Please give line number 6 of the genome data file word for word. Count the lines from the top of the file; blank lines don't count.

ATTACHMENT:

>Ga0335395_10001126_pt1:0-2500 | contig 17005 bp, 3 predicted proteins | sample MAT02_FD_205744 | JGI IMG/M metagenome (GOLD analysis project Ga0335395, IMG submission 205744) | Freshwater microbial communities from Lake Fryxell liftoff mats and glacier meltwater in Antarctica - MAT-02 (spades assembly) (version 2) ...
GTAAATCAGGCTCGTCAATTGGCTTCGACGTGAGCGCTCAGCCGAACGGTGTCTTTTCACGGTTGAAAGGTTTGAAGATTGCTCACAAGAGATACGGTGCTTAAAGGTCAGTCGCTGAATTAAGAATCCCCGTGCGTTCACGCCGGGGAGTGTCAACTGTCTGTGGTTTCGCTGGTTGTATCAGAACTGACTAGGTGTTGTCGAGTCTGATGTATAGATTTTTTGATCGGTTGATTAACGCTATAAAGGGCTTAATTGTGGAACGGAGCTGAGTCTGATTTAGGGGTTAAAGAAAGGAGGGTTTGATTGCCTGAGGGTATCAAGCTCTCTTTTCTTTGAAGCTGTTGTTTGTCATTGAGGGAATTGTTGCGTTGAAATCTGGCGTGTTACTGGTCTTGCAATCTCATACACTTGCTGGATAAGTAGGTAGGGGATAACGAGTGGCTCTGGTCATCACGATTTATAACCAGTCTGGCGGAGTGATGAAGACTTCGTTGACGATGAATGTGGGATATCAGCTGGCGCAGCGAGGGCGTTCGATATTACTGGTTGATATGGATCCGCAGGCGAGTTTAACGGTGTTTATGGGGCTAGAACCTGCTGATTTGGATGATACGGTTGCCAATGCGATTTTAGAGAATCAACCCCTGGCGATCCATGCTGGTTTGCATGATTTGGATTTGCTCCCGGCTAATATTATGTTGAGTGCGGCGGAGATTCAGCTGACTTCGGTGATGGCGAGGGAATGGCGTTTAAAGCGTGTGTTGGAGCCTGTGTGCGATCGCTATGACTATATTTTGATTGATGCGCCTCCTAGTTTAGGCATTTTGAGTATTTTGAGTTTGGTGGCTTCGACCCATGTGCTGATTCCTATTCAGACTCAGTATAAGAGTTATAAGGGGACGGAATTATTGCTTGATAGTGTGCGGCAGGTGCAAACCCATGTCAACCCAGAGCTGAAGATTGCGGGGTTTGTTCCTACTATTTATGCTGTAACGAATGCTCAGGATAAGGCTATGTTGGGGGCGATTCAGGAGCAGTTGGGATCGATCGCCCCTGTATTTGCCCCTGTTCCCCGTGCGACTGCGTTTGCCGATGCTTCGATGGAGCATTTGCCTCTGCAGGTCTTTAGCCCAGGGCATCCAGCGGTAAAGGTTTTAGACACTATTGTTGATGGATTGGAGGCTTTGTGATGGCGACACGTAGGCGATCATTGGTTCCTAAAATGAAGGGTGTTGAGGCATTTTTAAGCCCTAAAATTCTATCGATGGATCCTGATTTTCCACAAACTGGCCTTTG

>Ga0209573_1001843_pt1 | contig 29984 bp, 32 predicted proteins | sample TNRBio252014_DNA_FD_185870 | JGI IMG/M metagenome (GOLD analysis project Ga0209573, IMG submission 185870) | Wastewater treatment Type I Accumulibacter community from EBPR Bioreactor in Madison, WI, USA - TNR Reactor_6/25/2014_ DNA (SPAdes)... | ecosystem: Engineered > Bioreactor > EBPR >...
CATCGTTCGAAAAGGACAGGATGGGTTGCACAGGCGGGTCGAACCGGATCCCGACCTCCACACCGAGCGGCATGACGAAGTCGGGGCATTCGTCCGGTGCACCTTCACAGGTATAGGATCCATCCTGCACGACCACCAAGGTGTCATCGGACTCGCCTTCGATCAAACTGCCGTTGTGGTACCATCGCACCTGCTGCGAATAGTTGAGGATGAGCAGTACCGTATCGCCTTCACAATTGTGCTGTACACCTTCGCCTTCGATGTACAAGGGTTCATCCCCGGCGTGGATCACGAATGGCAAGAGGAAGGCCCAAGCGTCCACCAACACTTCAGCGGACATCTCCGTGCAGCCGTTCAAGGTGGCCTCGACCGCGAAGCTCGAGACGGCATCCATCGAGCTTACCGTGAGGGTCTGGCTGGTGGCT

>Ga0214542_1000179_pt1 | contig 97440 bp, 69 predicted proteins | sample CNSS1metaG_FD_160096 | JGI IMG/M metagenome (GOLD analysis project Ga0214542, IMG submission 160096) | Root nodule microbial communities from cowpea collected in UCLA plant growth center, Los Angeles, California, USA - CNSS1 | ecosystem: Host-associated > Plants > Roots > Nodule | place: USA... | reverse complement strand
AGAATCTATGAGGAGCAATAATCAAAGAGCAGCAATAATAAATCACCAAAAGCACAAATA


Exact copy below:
AGAATCTATGAGGAGCAATAATCAAAGAGCAGCAATAATAAATCACCAAAAGCACAAATA